The audience frequently broke into spontaneous applause throughout the afternoon as speaker after speaker presented solid models for change. There were even periodic shouts of “Amen!” At the end of the day, as we filed out of the auditorium, even the oppressive heat and humidity outside couldn’t dampen the palpable sense of positive energy and forward momentum. It felt like (dare I say it?) . . . hope.

And I’m feeling like maybe, just maybe, we’re poised at the threshold of:

a sea-change,
Into something rich and strange.
~ The Tempest, W. Shakespeare

This afternoon, as the storm clouds that have hung over the city for the past few days scudded away, and the sun peeked out ever so briefly, I felt it again.

The weatherman says the days ahead will hold a mix of clouds and sun, with variable winds. There’s a continuing chance of showers and thunderstorms, and temperatures may fluctuate from hot to cold.

But the long range forecast is for “Clearing skies. Mostly sunny. Moderate temperatures.”

I like the sound of that.

POSTSCRIPT: In the coming weeks and months, I’ll continue writing about some of the efforts coming out of this summit and related criminal justice and restorative justice topics. If you’d like to receive notice when I post additional articles, you can SUBSCRIBE or FOLLOW my blog using the links on the right. And you can help to keep the momentum going, in part, by sharing or forwarding this post to others who might be interested using the LIKE or SEND buttons below.
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  • many of the speakers at the reentry summit used the term returning citizens, and urged us to do the same, and to drop terms like ex-offender, former prisoner, ex-con, and other labels that serve to perpetuate the stigma and ostracism for people even after they have been released from prison

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  • Here’s a sampling of some of the efforts I’m involved in:
    • working with incarcerated women at Lancaster County Prison on skills and transition plans to help them be successful upon their release through the Lancaster County Re-entry Management Organization (RMO)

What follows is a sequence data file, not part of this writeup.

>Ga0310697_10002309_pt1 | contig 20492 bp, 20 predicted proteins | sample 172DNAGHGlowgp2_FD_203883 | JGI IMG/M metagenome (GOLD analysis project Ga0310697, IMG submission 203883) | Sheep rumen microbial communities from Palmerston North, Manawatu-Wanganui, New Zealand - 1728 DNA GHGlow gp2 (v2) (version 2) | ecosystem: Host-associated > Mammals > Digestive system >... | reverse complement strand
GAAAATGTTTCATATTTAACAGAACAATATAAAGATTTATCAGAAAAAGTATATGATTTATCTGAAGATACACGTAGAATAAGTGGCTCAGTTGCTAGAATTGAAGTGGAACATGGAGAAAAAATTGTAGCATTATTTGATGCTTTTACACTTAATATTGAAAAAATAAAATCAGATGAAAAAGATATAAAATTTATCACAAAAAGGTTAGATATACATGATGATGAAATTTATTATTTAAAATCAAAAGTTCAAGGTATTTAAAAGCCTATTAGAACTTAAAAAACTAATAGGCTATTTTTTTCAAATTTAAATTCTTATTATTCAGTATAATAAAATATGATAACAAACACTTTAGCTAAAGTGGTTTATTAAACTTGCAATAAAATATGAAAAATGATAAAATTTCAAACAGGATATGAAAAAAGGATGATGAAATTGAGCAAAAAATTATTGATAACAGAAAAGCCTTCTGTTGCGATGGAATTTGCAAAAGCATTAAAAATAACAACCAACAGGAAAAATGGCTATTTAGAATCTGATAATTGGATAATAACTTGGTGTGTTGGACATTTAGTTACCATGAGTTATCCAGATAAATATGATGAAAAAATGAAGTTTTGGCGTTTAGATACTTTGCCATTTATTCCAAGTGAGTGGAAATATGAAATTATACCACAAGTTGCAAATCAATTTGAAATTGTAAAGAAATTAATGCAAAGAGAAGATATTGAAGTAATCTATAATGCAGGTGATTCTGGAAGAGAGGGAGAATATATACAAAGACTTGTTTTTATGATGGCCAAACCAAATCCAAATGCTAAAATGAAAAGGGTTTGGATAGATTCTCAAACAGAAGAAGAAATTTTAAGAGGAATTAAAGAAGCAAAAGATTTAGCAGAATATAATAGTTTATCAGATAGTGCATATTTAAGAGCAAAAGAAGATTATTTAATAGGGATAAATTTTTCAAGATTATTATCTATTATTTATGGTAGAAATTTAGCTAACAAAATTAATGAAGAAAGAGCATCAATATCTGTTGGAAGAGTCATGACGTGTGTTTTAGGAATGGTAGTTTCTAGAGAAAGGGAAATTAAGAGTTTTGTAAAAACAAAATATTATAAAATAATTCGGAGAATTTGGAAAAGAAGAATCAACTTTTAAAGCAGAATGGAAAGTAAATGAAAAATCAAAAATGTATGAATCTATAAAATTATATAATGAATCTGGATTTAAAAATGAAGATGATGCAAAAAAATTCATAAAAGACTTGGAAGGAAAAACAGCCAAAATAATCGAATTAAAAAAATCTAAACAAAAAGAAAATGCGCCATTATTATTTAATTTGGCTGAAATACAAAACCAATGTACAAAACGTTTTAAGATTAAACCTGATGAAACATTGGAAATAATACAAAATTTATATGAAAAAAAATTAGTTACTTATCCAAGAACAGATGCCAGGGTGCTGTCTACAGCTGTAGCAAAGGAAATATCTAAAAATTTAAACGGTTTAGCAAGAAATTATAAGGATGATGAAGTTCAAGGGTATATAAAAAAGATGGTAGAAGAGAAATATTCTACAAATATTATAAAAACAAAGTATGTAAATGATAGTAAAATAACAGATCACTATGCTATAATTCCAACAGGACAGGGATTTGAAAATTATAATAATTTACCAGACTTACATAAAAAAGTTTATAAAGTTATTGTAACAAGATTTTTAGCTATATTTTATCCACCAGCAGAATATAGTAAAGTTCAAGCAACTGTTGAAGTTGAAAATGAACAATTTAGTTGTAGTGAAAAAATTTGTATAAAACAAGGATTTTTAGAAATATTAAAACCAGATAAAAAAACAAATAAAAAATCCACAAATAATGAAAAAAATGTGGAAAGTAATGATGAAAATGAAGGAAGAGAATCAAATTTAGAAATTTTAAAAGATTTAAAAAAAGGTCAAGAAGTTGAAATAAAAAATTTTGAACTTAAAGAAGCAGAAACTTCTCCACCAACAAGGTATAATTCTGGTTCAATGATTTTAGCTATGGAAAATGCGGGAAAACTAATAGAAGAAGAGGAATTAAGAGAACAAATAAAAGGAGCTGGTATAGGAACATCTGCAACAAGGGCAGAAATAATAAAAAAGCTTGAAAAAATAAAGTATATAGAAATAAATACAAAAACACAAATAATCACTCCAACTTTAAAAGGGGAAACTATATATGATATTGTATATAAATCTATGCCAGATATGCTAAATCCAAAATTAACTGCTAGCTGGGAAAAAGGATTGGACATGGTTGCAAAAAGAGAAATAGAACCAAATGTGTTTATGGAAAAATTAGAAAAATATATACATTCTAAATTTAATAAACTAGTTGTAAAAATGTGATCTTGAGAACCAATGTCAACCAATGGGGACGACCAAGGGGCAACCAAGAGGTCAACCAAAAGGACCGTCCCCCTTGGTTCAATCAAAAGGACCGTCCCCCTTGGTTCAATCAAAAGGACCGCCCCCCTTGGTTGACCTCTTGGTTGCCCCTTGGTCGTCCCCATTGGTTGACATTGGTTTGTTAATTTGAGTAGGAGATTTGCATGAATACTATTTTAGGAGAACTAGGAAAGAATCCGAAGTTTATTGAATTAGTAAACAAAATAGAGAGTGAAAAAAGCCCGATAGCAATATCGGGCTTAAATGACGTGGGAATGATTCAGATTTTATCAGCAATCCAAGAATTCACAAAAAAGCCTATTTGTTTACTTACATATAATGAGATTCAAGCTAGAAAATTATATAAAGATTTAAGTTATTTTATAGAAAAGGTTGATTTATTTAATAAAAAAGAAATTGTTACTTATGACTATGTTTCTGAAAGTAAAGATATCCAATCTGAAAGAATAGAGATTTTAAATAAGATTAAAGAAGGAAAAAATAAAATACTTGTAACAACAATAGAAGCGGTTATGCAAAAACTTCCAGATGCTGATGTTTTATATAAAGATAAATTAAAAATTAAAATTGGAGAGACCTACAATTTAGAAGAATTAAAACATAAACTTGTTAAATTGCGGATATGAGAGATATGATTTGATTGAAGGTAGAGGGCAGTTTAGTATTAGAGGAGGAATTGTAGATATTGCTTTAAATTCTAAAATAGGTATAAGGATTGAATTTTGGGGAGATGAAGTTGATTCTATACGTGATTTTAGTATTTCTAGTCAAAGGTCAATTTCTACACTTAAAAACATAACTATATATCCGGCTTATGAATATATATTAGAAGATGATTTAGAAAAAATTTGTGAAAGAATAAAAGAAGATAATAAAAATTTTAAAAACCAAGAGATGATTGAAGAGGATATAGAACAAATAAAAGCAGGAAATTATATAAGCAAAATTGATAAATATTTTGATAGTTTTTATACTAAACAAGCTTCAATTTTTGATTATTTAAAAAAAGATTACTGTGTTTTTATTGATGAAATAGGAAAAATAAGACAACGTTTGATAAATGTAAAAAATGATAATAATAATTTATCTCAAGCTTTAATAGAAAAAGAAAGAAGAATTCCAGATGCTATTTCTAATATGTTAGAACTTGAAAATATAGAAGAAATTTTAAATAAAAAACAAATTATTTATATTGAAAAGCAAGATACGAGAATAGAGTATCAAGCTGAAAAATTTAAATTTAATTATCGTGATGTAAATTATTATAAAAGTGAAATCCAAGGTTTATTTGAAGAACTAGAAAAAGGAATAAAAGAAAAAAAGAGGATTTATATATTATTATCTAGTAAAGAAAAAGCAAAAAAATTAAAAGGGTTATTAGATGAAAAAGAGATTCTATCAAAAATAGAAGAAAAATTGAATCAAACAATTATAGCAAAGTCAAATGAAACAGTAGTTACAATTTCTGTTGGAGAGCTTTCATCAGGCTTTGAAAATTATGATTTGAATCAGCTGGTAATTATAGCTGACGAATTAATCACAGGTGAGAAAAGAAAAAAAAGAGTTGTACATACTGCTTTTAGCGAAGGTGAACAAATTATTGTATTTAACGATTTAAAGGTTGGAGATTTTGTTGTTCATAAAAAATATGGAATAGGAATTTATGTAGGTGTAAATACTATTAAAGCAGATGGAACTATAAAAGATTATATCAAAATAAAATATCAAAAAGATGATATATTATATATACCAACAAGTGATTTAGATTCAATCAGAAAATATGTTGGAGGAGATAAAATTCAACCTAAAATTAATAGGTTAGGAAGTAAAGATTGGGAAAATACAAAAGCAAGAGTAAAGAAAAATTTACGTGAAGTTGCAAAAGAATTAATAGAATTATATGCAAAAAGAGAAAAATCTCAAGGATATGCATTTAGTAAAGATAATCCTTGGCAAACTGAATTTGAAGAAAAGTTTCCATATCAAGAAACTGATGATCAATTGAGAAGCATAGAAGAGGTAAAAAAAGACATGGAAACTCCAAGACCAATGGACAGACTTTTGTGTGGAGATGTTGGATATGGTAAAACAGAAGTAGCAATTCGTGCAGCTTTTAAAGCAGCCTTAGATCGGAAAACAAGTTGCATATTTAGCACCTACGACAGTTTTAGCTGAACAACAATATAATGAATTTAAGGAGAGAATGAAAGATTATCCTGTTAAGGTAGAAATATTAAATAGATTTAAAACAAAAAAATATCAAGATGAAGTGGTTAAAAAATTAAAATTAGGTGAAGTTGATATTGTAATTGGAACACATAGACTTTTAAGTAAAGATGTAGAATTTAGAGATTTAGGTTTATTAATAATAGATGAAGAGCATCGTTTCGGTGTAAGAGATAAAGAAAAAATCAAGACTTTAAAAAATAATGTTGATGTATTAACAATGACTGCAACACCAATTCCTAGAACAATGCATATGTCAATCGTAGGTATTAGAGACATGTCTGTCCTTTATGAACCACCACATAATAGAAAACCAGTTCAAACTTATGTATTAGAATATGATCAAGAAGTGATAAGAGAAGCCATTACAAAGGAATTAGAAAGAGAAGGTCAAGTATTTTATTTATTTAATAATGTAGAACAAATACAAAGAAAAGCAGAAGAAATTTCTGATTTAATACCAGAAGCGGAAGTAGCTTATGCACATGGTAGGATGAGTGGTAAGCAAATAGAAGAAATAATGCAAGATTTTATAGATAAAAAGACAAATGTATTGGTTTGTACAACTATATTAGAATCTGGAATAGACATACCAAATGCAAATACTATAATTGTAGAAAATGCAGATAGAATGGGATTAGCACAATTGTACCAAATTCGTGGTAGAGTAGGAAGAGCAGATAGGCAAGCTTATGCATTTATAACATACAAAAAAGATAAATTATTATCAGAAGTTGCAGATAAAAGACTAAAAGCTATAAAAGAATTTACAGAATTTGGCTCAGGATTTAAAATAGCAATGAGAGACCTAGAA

• walking alongside a dear friend as she processes her profound grief over her son’s life-without-parole prison sentence (sent to prison when he was 16, this week he spent his 21st birthday behind bars )
    • speaking engagements with several book clubs and churches about Grace Goes to Prison and Marie Hamilton’s prison work
    • completing an intensive national certification training program on best practices to help people with criminal records find employment
    • planning for local implementation of a national framework from the Annie E. Casey Foundation called “Healing Communities” to engage houses of worship in reaching out to members of their own congregations affected by crime and incarceration
    • meeting with representatives from various community agencies about ways to assist children of incarcerated parents
    • meeting with a collaborative group to explore possibilities for social enterprise ventures

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Here’s an excellent report published just a few weeks ago that outlines bipartisan criminal justice reforms that have been successful in six traditionally “tough on crime” states, to decrease their prison populations, cut costs and protect communities:
Smart Reform is Possible (August, 2011)

Posted by Melanie Tagged as: city life lancaster pa grace goes to prison restorative justice criminal justice healing communities rmo